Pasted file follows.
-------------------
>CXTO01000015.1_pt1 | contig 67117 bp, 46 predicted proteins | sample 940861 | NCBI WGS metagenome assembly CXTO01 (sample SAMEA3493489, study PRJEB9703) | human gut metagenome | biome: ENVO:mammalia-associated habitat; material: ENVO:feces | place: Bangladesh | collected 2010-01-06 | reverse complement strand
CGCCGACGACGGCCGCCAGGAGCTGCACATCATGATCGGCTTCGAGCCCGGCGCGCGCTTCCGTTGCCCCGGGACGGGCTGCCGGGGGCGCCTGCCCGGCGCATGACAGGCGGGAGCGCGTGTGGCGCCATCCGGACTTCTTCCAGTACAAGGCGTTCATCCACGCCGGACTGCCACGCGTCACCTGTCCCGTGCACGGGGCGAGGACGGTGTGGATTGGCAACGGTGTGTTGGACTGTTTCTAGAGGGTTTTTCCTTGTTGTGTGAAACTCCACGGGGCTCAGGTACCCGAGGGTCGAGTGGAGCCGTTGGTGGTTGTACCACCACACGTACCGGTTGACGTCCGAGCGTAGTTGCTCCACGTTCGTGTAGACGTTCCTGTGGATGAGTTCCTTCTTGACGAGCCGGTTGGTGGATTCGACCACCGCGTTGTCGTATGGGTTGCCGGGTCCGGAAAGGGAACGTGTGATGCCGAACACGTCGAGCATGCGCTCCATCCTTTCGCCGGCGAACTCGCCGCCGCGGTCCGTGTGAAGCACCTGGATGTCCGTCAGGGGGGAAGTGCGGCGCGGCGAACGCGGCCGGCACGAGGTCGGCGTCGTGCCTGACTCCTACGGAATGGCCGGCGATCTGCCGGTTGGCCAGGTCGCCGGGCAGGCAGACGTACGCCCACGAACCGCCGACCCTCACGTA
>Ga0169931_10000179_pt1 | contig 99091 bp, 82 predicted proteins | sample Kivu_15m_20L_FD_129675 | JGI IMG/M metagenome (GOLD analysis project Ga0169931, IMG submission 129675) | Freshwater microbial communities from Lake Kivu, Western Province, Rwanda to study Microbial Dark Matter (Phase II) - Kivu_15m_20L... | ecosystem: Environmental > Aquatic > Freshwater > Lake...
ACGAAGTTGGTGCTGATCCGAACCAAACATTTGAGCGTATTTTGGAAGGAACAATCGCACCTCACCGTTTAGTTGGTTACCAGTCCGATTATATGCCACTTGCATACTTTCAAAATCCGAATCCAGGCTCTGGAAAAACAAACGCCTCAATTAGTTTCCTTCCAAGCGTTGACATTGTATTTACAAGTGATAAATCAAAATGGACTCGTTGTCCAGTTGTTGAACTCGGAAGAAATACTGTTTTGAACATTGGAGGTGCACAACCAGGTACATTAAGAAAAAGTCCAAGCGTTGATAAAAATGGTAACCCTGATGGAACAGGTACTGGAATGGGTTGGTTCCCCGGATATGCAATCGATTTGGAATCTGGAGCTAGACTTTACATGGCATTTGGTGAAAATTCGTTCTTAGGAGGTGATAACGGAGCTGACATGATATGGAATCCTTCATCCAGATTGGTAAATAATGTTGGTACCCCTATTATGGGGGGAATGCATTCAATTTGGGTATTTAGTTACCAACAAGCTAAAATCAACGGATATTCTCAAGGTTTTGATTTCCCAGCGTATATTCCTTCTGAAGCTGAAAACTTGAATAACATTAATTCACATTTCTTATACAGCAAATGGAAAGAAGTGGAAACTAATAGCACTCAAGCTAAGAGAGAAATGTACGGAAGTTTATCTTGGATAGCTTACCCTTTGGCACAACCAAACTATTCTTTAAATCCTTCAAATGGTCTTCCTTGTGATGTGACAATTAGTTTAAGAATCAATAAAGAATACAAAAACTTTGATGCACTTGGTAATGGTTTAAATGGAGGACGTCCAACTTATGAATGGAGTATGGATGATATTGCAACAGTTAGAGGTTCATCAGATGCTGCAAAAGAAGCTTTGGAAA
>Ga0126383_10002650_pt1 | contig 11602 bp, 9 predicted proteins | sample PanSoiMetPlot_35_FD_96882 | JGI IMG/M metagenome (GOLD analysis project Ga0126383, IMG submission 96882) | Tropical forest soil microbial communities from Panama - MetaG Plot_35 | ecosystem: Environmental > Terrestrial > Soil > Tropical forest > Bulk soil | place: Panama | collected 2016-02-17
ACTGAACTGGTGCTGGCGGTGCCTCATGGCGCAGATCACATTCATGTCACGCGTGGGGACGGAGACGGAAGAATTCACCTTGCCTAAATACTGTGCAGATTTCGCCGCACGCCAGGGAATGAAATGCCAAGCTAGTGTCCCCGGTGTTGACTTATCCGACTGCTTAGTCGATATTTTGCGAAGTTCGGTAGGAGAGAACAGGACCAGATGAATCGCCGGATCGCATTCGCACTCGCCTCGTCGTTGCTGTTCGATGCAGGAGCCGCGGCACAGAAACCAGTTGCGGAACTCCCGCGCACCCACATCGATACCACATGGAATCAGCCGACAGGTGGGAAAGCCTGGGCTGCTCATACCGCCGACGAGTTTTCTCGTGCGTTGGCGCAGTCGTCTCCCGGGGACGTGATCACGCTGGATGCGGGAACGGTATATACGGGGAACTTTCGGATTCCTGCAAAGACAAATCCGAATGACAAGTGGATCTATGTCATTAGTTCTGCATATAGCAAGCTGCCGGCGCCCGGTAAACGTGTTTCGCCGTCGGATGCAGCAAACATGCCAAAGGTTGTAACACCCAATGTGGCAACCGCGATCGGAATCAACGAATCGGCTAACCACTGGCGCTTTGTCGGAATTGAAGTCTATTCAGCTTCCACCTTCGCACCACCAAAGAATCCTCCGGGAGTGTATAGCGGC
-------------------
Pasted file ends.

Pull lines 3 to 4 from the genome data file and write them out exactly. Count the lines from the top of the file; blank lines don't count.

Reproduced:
>Ga0169931_10000179_pt1 | contig 99091 bp, 82 predicted proteins | sample Kivu_15m_20L_FD_129675 | JGI IMG/M metagenome (GOLD analysis project Ga0169931, IMG submission 129675) | Freshwater microbial communities from Lake Kivu, Western Province, Rwanda to study Microbial Dark Matter (Phase II) - Kivu_15m_20L... | ecosystem: Environmental > Aquatic > Freshwater > Lake...
ACGAAGTTGGTGCTGATCCGAACCAAACATTTGAGCGTATTTTGGAAGGAACAATCGCACCTCACCGTTTAGTTGGTTACCAGTCCGATTATATGCCACTTGCATACTTTCAAAATCCGAATCCAGGCTCTGGAAAAACAAACGCCTCAATTAGTTTCCTTCCAAGCGTTGACATTGTATTTACAAGTGATAAATCAAAATGGACTCGTTGTCCAGTTGTTGAACTCGGAAGAAATACTGTTTTGAACATTGGAGGTGCACAACCAGGTACATTAAGAAAAAGTCCAAGCGTTGATAAAAATGGTAACCCTGATGGAACAGGTACTGGAATGGGTTGGTTCCCCGGATATGCAATCGATTTGGAATCTGGAGCTAGACTTTACATGGCATTTGGTGAAAATTCGTTCTTAGGAGGTGATAACGGAGCTGACATGATATGGAATCCTTCATCCAGATTGGTAAATAATGTTGGTACCCCTATTATGGGGGGAATGCATTCAATTTGGGTATTTAGTTACCAACAAGCTAAAATCAACGGATATTCTCAAGGTTTTGATTTCCCAGCGTATATTCCTTCTGAAGCTGAAAACTTGAATAACATTAATTCACATTTCTTATACAGCAAATGGAAAGAAGTGGAAACTAATAGCACTCAAGCTAAGAGAGAAATGTACGGAAGTTTATCTTGGATAGCTTACCCTTTGGCACAACCAAACTATTCTTTAAATCCTTCAAATGGTCTTCCTTGTGATGTGACAATTAGTTTAAGAATCAATAAAGAATACAAAAACTTTGATGCACTTGGTAATGGTTTAAATGGAGGACGTCCAACTTATGAATGGAGTATGGATGATATTGCAACAGTTAGAGGTTCATCAGATGCTGCAAAAGAAGCTTTGGAAA